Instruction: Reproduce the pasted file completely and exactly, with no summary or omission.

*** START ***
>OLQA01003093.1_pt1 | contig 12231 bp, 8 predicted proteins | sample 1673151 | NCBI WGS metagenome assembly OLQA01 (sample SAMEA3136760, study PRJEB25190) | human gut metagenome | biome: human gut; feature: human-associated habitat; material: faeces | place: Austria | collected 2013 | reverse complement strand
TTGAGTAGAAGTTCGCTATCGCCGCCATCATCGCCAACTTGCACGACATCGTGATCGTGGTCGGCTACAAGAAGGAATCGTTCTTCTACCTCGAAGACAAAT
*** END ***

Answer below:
>OLQA01003093.1_pt1 | contig 12231 bp, 8 predicted proteins | sample 1673151 | NCBI WGS metagenome assembly OLQA01 (sample SAMEA3136760, study PRJEB25190) | human gut metagenome | biome: human gut; feature: human-associated habitat; material: faeces | place: Austria | collected 2013 | reverse complement strand
TTGAGTAGAAGTTCGCTATCGCCGCCATCATCGCCAACTTGCACGACATCGTGATCGTGGTCGGCTACAAGAAGGAATCGTTCTTCTACCTCGAAGACAAAT